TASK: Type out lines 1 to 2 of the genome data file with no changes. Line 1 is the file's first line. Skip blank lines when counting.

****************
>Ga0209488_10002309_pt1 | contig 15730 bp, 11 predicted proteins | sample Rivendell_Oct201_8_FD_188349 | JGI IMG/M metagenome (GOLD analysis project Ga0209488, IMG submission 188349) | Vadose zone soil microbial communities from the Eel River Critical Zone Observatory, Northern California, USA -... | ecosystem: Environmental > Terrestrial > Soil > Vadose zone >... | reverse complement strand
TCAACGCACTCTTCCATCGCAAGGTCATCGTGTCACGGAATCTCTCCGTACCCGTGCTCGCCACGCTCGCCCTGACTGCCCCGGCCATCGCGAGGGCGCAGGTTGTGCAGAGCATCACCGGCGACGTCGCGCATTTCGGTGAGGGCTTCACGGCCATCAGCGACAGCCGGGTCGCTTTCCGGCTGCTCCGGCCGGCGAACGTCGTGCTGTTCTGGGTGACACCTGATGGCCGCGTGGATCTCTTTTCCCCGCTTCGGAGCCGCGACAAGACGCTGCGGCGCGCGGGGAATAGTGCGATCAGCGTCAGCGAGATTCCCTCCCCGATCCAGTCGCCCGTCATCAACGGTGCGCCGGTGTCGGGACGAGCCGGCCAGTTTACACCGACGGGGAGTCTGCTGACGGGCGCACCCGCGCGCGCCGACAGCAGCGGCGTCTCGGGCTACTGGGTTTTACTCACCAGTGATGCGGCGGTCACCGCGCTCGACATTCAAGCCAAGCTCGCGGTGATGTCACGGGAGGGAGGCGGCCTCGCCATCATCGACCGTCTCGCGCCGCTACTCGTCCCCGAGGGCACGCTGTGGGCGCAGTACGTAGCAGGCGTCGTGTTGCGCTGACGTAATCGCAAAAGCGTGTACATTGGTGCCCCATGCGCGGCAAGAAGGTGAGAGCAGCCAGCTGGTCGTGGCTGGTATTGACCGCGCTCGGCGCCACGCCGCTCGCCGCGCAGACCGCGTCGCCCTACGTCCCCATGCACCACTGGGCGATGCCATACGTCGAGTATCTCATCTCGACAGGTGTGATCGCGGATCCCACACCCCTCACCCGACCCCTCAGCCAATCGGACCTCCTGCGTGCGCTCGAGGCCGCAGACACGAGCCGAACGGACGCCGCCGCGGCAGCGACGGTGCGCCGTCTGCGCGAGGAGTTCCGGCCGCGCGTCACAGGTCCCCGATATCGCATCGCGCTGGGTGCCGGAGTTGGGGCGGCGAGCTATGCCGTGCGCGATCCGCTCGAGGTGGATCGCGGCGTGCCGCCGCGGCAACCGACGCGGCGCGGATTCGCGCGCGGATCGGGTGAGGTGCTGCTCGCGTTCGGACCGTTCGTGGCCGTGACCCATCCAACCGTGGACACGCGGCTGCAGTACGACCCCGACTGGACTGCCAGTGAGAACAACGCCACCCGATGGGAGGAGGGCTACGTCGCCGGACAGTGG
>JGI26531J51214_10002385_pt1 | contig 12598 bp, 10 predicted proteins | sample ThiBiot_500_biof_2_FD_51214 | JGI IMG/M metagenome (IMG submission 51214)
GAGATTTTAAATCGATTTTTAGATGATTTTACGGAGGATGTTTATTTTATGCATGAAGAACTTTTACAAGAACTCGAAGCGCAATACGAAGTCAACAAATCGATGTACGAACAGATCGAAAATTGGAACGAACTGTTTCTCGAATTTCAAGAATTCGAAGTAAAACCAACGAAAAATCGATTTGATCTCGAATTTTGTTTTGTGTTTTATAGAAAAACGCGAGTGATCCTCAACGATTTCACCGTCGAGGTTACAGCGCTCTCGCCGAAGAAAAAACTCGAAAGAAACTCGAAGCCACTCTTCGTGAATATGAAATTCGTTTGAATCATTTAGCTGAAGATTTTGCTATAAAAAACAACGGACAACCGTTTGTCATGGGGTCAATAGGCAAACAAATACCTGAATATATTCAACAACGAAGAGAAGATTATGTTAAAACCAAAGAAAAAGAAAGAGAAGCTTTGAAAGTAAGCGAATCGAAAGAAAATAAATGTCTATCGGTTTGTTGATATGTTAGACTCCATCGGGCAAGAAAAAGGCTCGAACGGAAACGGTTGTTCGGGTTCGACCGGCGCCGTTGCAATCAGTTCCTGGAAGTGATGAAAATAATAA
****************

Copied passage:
>Ga0209488_10002309_pt1 | contig 15730 bp, 11 predicted proteins | sample Rivendell_Oct201_8_FD_188349 | JGI IMG/M metagenome (GOLD analysis project Ga0209488, IMG submission 188349) | Vadose zone soil microbial communities from the Eel River Critical Zone Observatory, Northern California, USA -... | ecosystem: Environmental > Terrestrial > Soil > Vadose zone >... | reverse complement strand
TCAACGCACTCTTCCATCGCAAGGTCATCGTGTCACGGAATCTCTCCGTACCCGTGCTCGCCACGCTCGCCCTGACTGCCCCGGCCATCGCGAGGGCGCAGGTTGTGCAGAGCATCACCGGCGACGTCGCGCATTTCGGTGAGGGCTTCACGGCCATCAGCGACAGCCGGGTCGCTTTCCGGCTGCTCCGGCCGGCGAACGTCGTGCTGTTCTGGGTGACACCTGATGGCCGCGTGGATCTCTTTTCCCCGCTTCGGAGCCGCGACAAGACGCTGCGGCGCGCGGGGAATAGTGCGATCAGCGTCAGCGAGATTCCCTCCCCGATCCAGTCGCCCGTCATCAACGGTGCGCCGGTGTCGGGACGAGCCGGCCAGTTTACACCGACGGGGAGTCTGCTGACGGGCGCACCCGCGCGCGCCGACAGCAGCGGCGTCTCGGGCTACTGGGTTTTACTCACCAGTGATGCGGCGGTCACCGCGCTCGACATTCAAGCCAAGCTCGCGGTGATGTCACGGGAGGGAGGCGGCCTCGCCATCATCGACCGTCTCGCGCCGCTACTCGTCCCCGAGGGCACGCTGTGGGCGCAGTACGTAGCAGGCGTCGTGTTGCGCTGACGTAATCGCAAAAGCGTGTACATTGGTGCCCCATGCGCGGCAAGAAGGTGAGAGCAGCCAGCTGGTCGTGGCTGGTATTGACCGCGCTCGGCGCCACGCCGCTCGCCGCGCAGACCGCGTCGCCCTACGTCCCCATGCACCACTGGGCGATGCCATACGTCGAGTATCTCATCTCGACAGGTGTGATCGCGGATCCCACACCCCTCACCCGACCCCTCAGCCAATCGGACCTCCTGCGTGCGCTCGAGGCCGCAGACACGAGCCGAACGGACGCCGCCGCGGCAGCGACGGTGCGCCGTCTGCGCGAGGAGTTCCGGCCGCGCGTCACAGGTCCCCGATATCGCATCGCGCTGGGTGCCGGAGTTGGGGCGGCGAGCTATGCCGTGCGCGATCCGCTCGAGGTGGATCGCGGCGTGCCGCCGCGGCAACCGACGCGGCGCGGATTCGCGCGCGGATCGGGTGAGGTGCTGCTCGCGTTCGGACCGTTCGTGGCCGTGACCCATCCAACCGTGGACACGCGGCTGCAGTACGACCCCGACTGGACTGCCAGTGAGAACAACGCCACCCGATGGGAGGAGGGCTACGTCGCCGGACAGTGG